Tackling The MRSA Epidemic: How Should You Change Your Practice?

Author: Laura Pimentel, MD, Assistant Professor, University of Maryland School of Medicine, Chairman, Department of Emergency Medicine, Mercy Medical Center, Baltimore, Maryland

Peer Reviewer: Michael L. Coates, MD, MS, Professor and Chair, Family and Community Medicine, Wake Forest University School of Medicine, Winston Salem, North Carolina


Community-acquired methicillin-resistant Staphylococcus aureus (caMRSA) is a microbe that has become increasingly prevalent and clinically significant to acute care practitioners worldwide. The genetic mechanism that confers methicillin resistance is associated with virulence factors that affect the clinical presentation and treatment of infections caused by the bacterium. In light of the rapid penetration of caMRSA into the population, physicians are faced with management dilemmas requiring difficult decisions at the point of care.

This literature survey provides an overview of recent research and case series' describing the exponential increase in caMRSA infections and the most successful management strategies. One review article provides a description of the microbiology and clinical impact of the organism. Data on management of skin and soft tissue infections (SSTI), including the importance of drainage and debridement, are reviewed. The role of adjunctive antibiotic treatment is addressed, including the most successful and cost effective regimens. The pediatric experience with caMRSA at one children's hospital is described. The survey concludes with a provocative report of four cases of necrotizing pneumonia contracted by generally healthy adults following viral respiratory infections.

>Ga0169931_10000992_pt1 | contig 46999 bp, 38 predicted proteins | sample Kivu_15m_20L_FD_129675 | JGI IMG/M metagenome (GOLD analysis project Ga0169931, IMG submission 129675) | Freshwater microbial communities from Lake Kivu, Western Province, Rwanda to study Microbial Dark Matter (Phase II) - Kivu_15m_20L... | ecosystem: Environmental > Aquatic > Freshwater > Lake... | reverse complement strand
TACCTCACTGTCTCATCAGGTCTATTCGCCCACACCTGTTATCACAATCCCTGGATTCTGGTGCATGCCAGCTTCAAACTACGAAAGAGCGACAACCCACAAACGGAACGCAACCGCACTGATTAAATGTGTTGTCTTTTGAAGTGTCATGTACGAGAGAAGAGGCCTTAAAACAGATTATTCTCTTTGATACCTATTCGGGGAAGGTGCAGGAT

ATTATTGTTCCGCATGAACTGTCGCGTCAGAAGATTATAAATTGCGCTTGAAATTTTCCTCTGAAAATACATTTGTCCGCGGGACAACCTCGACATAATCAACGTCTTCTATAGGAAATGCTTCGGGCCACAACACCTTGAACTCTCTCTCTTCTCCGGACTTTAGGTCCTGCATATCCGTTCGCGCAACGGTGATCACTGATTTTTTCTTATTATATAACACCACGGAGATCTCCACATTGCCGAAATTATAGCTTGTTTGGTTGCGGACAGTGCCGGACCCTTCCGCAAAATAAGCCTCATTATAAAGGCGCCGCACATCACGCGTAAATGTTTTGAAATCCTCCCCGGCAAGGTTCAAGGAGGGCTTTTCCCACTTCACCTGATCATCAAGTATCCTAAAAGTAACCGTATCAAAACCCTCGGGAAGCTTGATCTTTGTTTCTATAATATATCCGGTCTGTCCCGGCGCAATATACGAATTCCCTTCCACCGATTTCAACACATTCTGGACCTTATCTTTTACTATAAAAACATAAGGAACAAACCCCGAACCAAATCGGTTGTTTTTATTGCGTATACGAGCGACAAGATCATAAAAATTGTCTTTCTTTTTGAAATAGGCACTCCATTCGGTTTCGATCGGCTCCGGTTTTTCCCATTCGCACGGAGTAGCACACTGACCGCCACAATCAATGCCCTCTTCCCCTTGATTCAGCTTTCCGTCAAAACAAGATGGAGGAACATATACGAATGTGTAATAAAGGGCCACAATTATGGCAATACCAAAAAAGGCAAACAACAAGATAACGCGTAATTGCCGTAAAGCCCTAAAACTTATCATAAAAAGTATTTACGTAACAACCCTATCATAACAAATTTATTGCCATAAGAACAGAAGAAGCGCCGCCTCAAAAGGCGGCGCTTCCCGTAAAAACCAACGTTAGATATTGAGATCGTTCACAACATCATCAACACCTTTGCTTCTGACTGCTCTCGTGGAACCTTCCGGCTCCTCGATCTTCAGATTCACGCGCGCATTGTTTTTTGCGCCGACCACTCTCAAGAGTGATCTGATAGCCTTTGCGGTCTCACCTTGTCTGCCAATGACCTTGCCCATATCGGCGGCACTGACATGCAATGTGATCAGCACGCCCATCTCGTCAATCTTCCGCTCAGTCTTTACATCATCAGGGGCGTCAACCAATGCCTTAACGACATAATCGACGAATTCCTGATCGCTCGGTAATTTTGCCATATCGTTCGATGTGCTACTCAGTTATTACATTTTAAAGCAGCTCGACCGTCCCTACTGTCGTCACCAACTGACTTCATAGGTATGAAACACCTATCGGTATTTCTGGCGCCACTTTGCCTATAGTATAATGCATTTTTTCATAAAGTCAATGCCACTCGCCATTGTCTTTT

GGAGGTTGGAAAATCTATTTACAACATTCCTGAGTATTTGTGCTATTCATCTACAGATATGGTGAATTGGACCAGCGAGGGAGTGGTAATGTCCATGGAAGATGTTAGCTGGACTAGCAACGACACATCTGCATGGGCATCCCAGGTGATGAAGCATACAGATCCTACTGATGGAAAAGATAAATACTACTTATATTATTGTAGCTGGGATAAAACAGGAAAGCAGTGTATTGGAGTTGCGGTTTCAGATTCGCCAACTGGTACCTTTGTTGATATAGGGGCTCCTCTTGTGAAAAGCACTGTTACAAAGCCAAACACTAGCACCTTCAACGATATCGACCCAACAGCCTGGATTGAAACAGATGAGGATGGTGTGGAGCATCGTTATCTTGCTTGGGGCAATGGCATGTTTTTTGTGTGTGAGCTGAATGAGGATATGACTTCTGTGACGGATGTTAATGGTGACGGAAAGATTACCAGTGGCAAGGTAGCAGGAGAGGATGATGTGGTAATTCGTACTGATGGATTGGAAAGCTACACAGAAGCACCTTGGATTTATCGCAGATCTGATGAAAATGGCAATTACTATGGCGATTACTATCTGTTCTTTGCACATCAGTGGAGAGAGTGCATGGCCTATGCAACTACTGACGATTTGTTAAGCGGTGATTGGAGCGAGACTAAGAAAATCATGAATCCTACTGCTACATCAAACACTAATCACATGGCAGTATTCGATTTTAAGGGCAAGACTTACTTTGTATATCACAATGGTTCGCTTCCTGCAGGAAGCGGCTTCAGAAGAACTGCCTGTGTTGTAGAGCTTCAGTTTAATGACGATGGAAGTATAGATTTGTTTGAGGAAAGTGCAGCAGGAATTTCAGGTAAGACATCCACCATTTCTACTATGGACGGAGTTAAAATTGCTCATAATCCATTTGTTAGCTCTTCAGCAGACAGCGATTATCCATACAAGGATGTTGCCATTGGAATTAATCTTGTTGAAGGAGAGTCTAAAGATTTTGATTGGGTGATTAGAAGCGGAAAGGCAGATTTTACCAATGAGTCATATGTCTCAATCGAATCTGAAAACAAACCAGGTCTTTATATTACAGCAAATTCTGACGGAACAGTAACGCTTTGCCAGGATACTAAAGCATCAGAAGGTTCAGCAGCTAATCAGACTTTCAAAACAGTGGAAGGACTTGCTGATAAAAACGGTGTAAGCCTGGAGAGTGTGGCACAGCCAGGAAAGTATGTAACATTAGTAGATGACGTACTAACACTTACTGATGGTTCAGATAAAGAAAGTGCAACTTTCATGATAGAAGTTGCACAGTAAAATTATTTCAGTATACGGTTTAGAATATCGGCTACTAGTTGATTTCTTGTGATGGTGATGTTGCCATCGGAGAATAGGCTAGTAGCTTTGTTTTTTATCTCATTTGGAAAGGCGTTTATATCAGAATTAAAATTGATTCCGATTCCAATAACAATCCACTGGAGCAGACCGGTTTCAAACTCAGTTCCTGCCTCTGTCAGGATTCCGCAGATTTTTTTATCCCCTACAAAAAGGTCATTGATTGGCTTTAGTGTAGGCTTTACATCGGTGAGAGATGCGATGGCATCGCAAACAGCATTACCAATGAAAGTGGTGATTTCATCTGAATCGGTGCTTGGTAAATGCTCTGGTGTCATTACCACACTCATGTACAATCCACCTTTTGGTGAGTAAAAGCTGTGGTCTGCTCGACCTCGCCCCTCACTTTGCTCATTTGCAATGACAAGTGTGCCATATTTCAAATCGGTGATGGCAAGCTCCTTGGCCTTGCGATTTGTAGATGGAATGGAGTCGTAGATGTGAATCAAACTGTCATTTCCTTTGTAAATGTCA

Clinical and Genetic Characteristics

Source: Zetola N et al. Community-acquired methicillin-resistant Staphylococcus aureus: An emerging threat, Lancet Infect Dis 2005;5:275-86.

Zetola and colleagues from Johns Hopkins University systematically reviewed the literature on clinical and genetic characteristics of caMRSA. They emphasized those factors conferring antibiotic resistance and virulence in the context of clinical presentation and management.

The mechanism of methicillin resistance is production of altered penicillin-binding protein (PBP) known as PBP2a. PBP2a decreases the affinity of the staphylococcus bacillus for beta-lactam antibiotics. A mobile genetic element, the staphylococcal cassette chromosome (SCC), carries the mecA gene, which encodes PBP2a. The acquisition of this SCC by methicillin-sensitive S aureus (MSSA) is the mechanism to which most authorities attribute the rise of caMRSA.

Multiple virulence factors may be produced by S aureus and are associated with specific clinical syndromes. The SCC has introduced new virulence factors along with methicillin resistance. The most well known is the Panton-Valentine leukocidin (PVL) gene, which confers tissue necrosis properties to the bacterium. Another described virulence factor is production of bacteriocins, naturally synthesized antibiotics toxic to microbes closely related to caMRSA. These confer a competitive advantage to the producing strain. Others potentiate adherence to epithelial cells, adherence to collagen, and increase tolerance to salt.

Furunculosis, causing severe necrosis and abscess formation, is the most common clinical manifestation of caMRSA. Impetigo, bullous impetigo, and scalded skin syndrome have been attributed to a clonal group of caMRSA that produces exfoliative toxins in addition to the PVL genes. Fulminant necrotizing pneumonia is strongly associated with caMRSA. Pulmonary abscess formation occurs along with septic shock; respiratory failure is common and mortality is high. Infection associated with influenza is recognized, though not unique to MRSA. Toxin-mediated syndromes cause a toxic shock syndrome-like illness.